Turkey hands over Khashoggi murder trial to Saudi Arabia

ISTANBUL – A court in Turkey handed over the trial in the murder of Saudi dissident journalist Jamal Khashoggi to Saudi Arabia on Thursday, a move that will almost certainly end the latest case that hoped to serve some measure of justice for a heinous crime that caused worldwide outrage.

The Turkish decision was a blow to human rights lawyers who had hoped the trial in Turkey would at least provide more evidence of who was involved and how Khashoggi was murdered and dismembered in 2018 by a Saudi assassination squad at the Saudi consulate in Istanbul, where he was killed. went to get paperwork needed to marry his Turkish fiancée, Hatice Cengiz.

“Let’s not entrust the lamb to the wolf,” Ali Ceylan, a lawyer for Ms Cengiz, told the court on Thursday before the decision was announced. “Let’s protect the dignity and honor of the Turkish nation, and let’s not make such a decision.”

Ceylan reminded the court that President Recep Tayyip Erdogan and other Turkish officials had said there was no justice in Saudi Arabia.

Gokmen Baspinar, another of Ms Cengiz’s lawyers, told the court that the trial of suspects in the Saudi Arabia case was already over and that many of the suspects in the Turkish trial there had been acquitted.

“It would be irresponsible for the Turkish nation to turn the matter over to a country without justice,” Baspinar said.

The decision coincided with efforts by Turkey’s President Recep Tayyip Erdogan to improve his country’s relationship with Saudi Arabia. Last week, Turkish Foreign Minister Mevlut Cavusoglu said in a televised interview that “concrete steps” were underway to restore ties with the Arab world’s richest state.

The head of a panel of judges announced the decision in court and last week complied with a request from the prosecutor to transfer the case because none of the 26 Saudi suspects on trial were in Turkish custody. The Turkish justice minister supported the prosecutor’s request.

The Turkish trial, which started in 2020, was largely symbolic as Saudi Arabia had refused to extradite the suspects and Turkish law does not allow convictions of people who failed to testify.

Khashoggi was a prominent journalist who feuded with his government and moved to the United States, where he wrote columns for The Washington Post criticizing Crown Prince Mohammed bin Salman and his plans to rebuild the kingdom. Mr Khashoggi’s body has never been found.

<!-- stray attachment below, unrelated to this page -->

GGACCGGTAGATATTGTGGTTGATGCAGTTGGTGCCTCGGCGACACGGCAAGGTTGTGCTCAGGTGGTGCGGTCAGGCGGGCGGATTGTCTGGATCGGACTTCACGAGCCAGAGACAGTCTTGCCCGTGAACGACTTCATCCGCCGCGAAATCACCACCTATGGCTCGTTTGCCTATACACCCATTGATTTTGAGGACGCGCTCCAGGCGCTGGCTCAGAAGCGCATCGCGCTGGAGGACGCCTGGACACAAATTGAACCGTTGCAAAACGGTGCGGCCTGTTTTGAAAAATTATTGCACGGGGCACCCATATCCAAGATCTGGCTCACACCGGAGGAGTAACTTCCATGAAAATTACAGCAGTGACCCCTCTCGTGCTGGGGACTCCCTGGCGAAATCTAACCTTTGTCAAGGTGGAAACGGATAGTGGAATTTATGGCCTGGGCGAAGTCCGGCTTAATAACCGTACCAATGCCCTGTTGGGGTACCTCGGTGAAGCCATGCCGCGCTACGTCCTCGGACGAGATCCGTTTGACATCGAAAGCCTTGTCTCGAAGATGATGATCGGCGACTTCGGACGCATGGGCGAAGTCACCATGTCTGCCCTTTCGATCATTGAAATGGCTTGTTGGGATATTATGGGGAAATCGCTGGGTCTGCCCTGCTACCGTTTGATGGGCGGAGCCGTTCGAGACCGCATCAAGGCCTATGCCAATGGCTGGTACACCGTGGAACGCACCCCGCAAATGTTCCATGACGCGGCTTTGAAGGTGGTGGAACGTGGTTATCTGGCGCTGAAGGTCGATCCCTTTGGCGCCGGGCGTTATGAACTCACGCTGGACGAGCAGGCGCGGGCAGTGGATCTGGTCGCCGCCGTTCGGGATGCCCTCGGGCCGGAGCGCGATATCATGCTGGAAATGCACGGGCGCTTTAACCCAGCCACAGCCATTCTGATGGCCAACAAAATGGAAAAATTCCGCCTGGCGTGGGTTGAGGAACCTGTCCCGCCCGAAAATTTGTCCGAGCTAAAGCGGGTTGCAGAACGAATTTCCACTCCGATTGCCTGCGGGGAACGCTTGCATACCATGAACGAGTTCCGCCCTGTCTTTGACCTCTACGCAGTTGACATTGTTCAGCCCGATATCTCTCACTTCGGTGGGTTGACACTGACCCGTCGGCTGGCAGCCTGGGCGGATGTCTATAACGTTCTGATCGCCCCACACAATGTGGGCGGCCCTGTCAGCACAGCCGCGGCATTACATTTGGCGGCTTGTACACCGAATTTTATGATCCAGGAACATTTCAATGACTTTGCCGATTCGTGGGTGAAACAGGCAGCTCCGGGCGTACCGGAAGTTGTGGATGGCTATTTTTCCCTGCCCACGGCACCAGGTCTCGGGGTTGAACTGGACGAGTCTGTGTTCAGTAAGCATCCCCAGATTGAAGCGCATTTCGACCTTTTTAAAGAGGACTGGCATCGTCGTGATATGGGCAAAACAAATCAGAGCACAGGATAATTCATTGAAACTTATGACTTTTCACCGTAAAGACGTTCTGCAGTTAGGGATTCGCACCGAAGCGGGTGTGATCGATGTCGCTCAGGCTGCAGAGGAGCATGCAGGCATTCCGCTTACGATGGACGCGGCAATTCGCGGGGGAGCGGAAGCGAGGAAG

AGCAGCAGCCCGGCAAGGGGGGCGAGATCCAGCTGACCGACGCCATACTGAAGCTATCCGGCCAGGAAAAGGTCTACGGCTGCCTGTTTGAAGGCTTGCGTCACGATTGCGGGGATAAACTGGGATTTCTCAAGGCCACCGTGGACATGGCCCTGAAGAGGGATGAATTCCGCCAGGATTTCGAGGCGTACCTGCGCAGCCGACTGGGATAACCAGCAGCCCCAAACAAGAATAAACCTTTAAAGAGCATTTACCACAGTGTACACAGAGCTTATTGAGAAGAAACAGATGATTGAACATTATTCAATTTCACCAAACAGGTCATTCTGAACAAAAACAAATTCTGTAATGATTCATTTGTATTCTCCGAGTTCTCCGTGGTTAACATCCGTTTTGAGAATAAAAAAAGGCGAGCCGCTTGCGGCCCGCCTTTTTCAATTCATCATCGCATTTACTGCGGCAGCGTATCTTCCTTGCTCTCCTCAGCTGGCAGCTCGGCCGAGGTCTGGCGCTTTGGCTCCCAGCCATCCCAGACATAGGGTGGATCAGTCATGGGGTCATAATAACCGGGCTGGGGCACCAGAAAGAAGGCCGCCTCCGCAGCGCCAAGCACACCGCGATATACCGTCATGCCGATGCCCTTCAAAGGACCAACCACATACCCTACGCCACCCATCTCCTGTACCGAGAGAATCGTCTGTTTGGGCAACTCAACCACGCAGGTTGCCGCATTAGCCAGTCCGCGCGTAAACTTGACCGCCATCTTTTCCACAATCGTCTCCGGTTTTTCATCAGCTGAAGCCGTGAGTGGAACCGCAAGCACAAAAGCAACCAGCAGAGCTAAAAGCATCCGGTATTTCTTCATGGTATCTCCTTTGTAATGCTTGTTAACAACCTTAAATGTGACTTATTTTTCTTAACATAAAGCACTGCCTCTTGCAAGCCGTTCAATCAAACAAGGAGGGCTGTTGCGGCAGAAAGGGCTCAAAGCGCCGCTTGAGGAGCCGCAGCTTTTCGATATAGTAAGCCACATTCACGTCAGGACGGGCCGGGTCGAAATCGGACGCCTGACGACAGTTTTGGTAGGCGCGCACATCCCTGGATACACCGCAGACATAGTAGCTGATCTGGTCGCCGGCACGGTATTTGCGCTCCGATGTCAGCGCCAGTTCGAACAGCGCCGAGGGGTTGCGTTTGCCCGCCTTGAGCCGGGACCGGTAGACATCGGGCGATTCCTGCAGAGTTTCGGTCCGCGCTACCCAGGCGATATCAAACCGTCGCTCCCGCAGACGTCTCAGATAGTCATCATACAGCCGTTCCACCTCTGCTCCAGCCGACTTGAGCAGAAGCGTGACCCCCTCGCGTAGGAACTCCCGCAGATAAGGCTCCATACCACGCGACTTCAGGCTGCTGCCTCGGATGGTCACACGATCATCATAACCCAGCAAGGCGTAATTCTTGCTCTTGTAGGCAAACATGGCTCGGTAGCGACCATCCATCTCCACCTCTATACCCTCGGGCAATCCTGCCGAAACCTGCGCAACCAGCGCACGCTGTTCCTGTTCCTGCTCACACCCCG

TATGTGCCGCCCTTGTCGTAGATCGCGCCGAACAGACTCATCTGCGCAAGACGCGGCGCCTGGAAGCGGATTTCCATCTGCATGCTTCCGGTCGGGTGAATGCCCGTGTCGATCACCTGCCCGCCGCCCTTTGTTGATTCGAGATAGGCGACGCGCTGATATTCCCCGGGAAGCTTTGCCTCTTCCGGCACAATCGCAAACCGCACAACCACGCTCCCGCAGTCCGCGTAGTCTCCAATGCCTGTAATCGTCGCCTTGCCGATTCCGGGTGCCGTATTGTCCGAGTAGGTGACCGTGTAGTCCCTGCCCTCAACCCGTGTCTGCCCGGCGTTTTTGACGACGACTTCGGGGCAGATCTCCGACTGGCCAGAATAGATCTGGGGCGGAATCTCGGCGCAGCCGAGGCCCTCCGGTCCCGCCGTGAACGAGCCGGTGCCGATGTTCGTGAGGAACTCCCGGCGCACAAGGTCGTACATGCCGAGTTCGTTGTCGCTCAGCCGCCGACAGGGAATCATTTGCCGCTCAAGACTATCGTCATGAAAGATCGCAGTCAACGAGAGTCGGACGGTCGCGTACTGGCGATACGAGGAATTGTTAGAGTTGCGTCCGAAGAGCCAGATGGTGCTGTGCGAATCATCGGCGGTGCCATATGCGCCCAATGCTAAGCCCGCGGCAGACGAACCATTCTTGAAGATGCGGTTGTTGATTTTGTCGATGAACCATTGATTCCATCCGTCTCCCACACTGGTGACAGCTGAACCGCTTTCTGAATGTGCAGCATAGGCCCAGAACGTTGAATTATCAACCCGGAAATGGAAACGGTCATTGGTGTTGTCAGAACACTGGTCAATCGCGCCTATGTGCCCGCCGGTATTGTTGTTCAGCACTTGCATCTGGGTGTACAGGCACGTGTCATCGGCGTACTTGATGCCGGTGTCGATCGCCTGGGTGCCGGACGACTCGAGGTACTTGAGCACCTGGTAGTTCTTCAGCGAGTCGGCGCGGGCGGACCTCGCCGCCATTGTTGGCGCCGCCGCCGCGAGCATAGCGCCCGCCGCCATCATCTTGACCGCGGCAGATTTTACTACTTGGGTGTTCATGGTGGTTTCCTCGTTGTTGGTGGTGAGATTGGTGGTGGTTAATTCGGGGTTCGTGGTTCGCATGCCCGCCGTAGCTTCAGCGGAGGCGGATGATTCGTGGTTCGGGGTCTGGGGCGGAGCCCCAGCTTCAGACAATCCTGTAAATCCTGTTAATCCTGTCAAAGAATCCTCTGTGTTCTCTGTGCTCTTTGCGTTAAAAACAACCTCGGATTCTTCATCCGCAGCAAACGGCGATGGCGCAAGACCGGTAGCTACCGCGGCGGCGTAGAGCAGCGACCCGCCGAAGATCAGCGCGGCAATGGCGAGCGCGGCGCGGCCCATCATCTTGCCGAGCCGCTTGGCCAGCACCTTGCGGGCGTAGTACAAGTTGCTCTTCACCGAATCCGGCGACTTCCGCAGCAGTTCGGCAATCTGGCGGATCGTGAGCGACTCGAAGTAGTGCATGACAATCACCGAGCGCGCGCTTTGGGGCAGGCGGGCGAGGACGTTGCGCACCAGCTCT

Prince Mohammed insists he knew nothing about the assassination plot beforehand. However, the CIA concluded that he had given the go-ahead for the operation to kill or capture Khashoggi.

Turkish authorities trickled out details to keep the case in the spotlight, which, along with the assassination, exacerbated long-standing tensions between Turkey and Saudi Arabia over Turkey’s relationship with political Islamists in the Arab world and its support for the anti government uprisings of the Arab Spring, which Saudi Arabia has largely opposed.

Saudi Arabia had declared an unofficial boycott of Turkish goods, drastically reducing the flow of Turkish exports to Saudi Arabia, and Turkey has more recently experienced a significant financial crisis that has plunged the value of its currency.

In 2019, Saudi Arabia sentenced five men to death and three to prison terms for the murder of Khashoggi. The following year, the death sentences were changed to prison terms after one of Khashoggi’s adult sons pardoned the killers.

That trial reinforced the Saudi narrative that Mr Khashoggi’s death was the result of a rogue operation unsupervised by top officials. The Saudis never named the convicted men, and a United Nations expert dismissed the trial as “the antithesis of justice.”

Confirming the transfer of the case to Saudi Arabia last week, Justice Minister Bekir Bozdag said in a statement that the trial would continue in Saudi Arabia and that Turkey would await convictions and sentences before pursuing its own case. drop.

But it seemed unlikely that Saudi Arabia would hear the case, as Saudi officials have said they view their trial as the final word on the matter.

Safak Timur reported from Istanbul, and Ben Hubbard from Beirut, Lebanon.

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